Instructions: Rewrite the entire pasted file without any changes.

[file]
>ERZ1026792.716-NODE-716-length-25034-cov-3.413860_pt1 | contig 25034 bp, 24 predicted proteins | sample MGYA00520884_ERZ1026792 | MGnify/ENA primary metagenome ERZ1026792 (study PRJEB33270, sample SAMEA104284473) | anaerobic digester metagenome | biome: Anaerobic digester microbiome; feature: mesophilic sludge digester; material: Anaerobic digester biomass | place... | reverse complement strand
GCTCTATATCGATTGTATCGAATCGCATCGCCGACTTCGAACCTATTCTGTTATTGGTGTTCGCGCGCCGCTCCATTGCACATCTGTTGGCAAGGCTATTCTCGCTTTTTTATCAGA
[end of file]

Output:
>ERZ1026792.716-NODE-716-length-25034-cov-3.413860_pt1 | contig 25034 bp, 24 predicted proteins | sample MGYA00520884_ERZ1026792 | MGnify/ENA primary metagenome ERZ1026792 (study PRJEB33270, sample SAMEA104284473) | anaerobic digester metagenome | biome: Anaerobic digester microbiome; feature: mesophilic sludge digester; material: Anaerobic digester biomass | place... | reverse complement strand
GCTCTATATCGATTGTATCGAATCGCATCGCCGACTTCGAACCTATTCTGTTATTGGTGTTCGCGCGCCGCTCCATTGCACATCTGTTGGCAAGGCTATTCTCGCTTTTTTATCAGA